South Gate community ambivalent about ‘defunding’ police

Bar graph displaying a timeline, from 2010 to Aug. 2020, of the total crime reports made in the city of South Gate ranging from homicide, rape, robbery assault, burglary, larceny, GTA, and arson. Data visualization by Tahiti Salinas using data from South Gate Police Dept.

Bar graph displaying a timeline, from 2010 to Aug. 2020, of the total crime reports made in the city of South Gate ranging from homicide, rape, robbery assault, burglary, larceny, GTA, and arson. Data visualization by Tahiti Salinas using data from South Gate Police Dept.

Tahiti Salinas, Community News Reporter

In a community where violent crimes are low and nonviolent crimes fluctuate, some politicians and those who live and work in South Gate seem to agree that crime in the community should be addressed.

Whether that means “defunding” the police is another story. Some say money spent on police could go elsewhere while others feel there are already community programs that address long-term crime prevention efforts.

Crime in South Gate 

According to Neighborhood Scout, South Gate is safer than 13% of U.S. cities, and chances of becoming a victim of violent crime in South Gate are 1 in 148 compared to 1 in 224 in all of California.

Gil Hurtado, a council member of South Gate, explained that violent crimes were not “typical” of South Gate, but that other crimes such as theft, car theft, and such had gone up a bit.

Bar graph displaying a timeline, from 2010 to Aug. 2020, of the nonviolent crime reports made in the city of South Gate. Data visualization by Tahiti Salinas using data from South Gate Police Dept.
Bar graph displaying a timeline, from 2010 to Aug. 2020, of the nonviolent crime reports made in the city of South Gate. Data visualization by Tahiti Salinas using data from South Gate Police Dept.

Hurtado added that after California voters voted to “reduce the building of more prisons” and the “reduction of what were felonies are now misdemeanors”, non-violent crimes have gone up since committing crimes that were once felonies became a “slap on the wrist.” In addition to this, individuals are getting a smaller sentence for crimes since “there [are] no prisons for them.”

In order to combat the non-violent crimes that take place within the community, Hurtado said that six to seven years ago the South Gate police chief established a Neighborhood Watch, which  now consists of 77 or 78 groups that watch over different parts of the city.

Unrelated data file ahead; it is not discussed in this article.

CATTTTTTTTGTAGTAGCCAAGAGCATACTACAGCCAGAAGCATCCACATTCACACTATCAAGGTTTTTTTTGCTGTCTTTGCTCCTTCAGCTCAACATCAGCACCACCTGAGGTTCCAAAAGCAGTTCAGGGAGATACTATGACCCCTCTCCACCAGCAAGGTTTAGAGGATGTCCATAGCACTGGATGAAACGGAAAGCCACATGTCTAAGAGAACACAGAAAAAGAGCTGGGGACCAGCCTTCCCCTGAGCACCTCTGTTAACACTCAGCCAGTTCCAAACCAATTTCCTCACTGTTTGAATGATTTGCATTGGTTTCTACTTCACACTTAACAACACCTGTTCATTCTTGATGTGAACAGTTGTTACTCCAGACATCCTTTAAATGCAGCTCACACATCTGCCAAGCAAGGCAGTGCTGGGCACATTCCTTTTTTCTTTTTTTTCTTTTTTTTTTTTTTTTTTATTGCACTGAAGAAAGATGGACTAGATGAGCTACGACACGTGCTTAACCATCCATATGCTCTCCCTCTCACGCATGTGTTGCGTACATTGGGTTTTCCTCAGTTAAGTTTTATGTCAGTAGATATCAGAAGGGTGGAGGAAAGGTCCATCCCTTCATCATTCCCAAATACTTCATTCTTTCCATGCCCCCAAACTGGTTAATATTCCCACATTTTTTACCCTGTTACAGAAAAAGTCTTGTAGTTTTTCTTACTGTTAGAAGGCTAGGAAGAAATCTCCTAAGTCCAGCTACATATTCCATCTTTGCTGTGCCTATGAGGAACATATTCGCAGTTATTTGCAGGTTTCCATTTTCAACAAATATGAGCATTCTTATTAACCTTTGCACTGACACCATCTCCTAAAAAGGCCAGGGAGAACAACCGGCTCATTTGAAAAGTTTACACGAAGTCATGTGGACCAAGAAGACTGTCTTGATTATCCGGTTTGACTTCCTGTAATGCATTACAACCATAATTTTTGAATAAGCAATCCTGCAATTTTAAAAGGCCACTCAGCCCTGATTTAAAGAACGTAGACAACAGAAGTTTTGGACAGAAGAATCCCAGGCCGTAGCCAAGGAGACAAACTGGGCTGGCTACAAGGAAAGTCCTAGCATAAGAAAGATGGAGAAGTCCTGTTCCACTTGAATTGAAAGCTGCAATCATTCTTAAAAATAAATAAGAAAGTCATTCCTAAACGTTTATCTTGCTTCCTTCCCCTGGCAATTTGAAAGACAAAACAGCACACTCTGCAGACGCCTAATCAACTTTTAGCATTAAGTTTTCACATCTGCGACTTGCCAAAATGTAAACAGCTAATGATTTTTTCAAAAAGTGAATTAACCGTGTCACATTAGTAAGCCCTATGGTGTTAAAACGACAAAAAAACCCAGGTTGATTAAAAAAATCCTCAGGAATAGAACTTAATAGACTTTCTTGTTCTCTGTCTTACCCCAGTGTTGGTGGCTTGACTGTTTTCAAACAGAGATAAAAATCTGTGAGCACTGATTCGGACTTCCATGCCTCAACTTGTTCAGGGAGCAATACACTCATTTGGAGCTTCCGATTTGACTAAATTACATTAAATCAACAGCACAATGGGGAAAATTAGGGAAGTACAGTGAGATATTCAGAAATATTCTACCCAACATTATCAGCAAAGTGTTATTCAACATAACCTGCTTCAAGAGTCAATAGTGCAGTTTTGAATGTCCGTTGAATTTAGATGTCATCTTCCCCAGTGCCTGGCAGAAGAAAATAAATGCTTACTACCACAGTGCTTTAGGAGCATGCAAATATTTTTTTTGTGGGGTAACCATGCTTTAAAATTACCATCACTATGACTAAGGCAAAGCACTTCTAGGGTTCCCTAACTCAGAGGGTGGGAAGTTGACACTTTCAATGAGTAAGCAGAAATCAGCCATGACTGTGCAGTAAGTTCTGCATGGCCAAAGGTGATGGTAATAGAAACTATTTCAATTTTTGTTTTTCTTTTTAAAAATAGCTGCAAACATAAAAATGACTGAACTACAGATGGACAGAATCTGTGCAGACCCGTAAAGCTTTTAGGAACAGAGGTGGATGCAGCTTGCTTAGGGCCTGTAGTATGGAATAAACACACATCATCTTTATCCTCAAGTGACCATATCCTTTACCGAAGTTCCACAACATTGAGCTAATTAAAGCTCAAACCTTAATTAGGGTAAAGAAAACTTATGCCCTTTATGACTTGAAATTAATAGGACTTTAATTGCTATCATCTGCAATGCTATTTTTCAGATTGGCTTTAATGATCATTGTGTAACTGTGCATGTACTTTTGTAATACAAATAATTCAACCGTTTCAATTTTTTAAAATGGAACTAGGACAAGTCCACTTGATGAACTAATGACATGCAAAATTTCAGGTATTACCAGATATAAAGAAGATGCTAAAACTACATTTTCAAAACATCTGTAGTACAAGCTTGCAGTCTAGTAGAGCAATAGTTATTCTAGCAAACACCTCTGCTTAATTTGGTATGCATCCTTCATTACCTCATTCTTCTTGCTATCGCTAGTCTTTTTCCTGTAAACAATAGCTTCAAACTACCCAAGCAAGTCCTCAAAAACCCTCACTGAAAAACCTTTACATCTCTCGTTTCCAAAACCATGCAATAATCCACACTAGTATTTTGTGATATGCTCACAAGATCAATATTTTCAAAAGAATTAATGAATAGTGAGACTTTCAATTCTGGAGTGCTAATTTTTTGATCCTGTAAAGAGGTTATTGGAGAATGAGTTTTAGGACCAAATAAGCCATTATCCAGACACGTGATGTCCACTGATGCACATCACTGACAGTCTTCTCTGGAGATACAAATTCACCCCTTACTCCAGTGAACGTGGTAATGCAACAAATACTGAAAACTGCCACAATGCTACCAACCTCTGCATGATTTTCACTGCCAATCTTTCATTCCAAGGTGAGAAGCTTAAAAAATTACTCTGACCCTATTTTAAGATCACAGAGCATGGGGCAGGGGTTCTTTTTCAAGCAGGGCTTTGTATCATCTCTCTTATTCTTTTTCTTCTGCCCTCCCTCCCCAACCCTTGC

“It’s the same concept of city staff [or a] police employee that would go in and will say, on this block, this is the kind of activity that’s going on, here are the recommendations that we’re going to give you [the residents],” said Hurtado.

Activist Maria Estrada, who is also running for State Assembly of District 63, said she has been personally working to unravel injustices in the city of South Gate, among other South L.A. cities.

Estrada explained that because of the rise in homelessness due to the shut down of Eden Manor,  a mental health center in South Gate, some criminal activity went up.

“I see it all the time, where people are talking about their cars being stolen [or] broken into, [and] packages in front of their houses” are being stolen, Estrada said. “The worse the economic situation gets and the more people you see in desperate situations, crime is going to go up…The fact is, the police are not preventing that crime, the police show up after the fact.”

The city reports that the police response times for priority calls was less three minutes and 42 seconds in 2017. The South Gate Police Chief’s office could not be reached for comment despite a phone call and email.

Lucia Buenrostro, a city of Bell resident who works at Mariscos Delfin in South Gate, weighed in on the crime she has personally seen within the community.

“The crime that I have noticed the most [that’s] happening in South Gate [and] throughout Cudahy and Bell has been a lot of vehicular crime [or] personal property crime,” Buenrostro said.

‘Defund’ the police?

While those interviewed agreed crime should be addressed, they had mixed feelings about a movement to “defund” the police.

Hurtado said that folks advocating defunding effectively want to fund more mental health and homeless programs but those already exist. For instance, he said, People Assisting the Homeless (PATH) and other programs for substance abuse and mental health help many in the community.

On the other hand, Estrada said that she thinks defunding the police is a good idea when police are viewed as “superheroes” when really they are just “regular people” who are not receiving the necessary training to deescalate a situation and are given more tasks than they can handle.

“I think the terminology makes people nervous, but defunding the police actually does mean a reallocation of funds,” said Estrada. “I believe that using that money allocated, for the city, for programs, for the people in the community, and especially young people is more important than funding the police.”

Buenrostro said that more patrolling would benefit the community to lessen the crimes in South Gate but funding the police more wouldn’t allow for these changes to be made. That would instead allow the police to spend more money that isn’t benefiting the community, she said.

“I personally do support the defunding the police, because there’s a lot of money that is being spent incorrectly, in my opinion,” Buenrostro said. “Money that is already allocated to the police department should be spent more wisely and people should be held more accountable than what they are being held, especially when spending community resource money.”

Updated Oct. 27 to clarify that Maria Estrada is working to unravel injustices in cities such as South Gate.